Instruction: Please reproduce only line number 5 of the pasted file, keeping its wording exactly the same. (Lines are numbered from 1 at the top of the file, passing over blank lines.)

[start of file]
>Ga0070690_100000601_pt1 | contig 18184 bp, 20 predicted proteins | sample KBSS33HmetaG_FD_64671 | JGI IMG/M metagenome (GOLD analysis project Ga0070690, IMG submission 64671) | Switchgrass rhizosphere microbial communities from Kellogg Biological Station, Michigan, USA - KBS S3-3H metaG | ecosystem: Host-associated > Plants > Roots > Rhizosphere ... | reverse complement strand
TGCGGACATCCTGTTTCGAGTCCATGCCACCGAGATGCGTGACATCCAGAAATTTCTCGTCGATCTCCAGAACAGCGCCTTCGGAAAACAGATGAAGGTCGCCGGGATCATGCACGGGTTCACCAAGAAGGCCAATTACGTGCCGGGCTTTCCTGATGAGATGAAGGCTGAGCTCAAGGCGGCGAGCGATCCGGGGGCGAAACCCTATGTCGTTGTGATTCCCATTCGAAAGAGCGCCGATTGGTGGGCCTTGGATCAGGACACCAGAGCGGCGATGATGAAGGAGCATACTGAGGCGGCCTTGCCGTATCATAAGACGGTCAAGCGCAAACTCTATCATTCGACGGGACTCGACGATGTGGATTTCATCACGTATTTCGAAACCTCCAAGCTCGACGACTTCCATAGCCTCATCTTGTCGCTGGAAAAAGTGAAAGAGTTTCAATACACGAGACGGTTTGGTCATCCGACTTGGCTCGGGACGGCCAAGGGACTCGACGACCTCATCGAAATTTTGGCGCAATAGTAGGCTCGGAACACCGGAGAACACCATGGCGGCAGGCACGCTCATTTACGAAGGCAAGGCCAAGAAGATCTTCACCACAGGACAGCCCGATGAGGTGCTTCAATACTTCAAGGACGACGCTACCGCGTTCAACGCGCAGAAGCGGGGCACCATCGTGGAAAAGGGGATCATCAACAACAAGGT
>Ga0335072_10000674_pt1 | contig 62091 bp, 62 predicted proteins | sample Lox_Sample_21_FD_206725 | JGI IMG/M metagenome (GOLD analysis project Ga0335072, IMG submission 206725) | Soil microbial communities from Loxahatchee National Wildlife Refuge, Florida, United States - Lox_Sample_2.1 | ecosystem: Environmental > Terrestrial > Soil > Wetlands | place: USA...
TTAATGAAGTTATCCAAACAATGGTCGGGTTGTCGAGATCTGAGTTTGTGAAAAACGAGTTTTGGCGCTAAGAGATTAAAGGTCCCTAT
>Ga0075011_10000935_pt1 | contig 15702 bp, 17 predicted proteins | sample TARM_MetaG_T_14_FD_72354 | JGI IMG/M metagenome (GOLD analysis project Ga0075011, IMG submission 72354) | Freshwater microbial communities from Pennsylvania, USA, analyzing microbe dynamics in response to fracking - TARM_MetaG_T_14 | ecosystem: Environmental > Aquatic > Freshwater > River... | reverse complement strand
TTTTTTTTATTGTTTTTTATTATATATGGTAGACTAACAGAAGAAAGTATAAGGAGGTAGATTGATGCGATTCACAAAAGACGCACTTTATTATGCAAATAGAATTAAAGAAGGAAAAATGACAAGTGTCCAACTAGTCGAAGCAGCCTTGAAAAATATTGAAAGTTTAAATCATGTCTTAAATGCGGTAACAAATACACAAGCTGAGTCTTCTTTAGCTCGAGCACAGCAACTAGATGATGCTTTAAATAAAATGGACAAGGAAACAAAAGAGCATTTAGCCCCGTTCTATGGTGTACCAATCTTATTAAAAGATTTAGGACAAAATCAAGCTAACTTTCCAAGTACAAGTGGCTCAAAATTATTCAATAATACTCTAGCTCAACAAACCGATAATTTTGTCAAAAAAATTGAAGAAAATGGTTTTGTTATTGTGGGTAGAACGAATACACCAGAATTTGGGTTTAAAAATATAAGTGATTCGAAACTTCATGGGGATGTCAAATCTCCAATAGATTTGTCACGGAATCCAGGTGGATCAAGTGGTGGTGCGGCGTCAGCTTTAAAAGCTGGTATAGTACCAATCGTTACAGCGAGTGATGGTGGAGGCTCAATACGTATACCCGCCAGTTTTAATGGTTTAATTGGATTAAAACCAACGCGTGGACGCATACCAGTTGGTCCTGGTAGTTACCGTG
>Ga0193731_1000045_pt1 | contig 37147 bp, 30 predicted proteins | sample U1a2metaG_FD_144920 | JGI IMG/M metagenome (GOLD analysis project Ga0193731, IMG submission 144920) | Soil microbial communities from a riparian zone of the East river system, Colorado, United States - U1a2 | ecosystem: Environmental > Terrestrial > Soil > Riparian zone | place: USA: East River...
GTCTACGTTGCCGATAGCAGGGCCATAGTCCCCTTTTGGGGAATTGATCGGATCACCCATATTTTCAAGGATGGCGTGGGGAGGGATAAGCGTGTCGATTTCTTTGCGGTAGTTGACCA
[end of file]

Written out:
>Ga0075011_10000935_pt1 | contig 15702 bp, 17 predicted proteins | sample TARM_MetaG_T_14_FD_72354 | JGI IMG/M metagenome (GOLD analysis project Ga0075011, IMG submission 72354) | Freshwater microbial communities from Pennsylvania, USA, analyzing microbe dynamics in response to fracking - TARM_MetaG_T_14 | ecosystem: Environmental > Aquatic > Freshwater > River... | reverse complement strand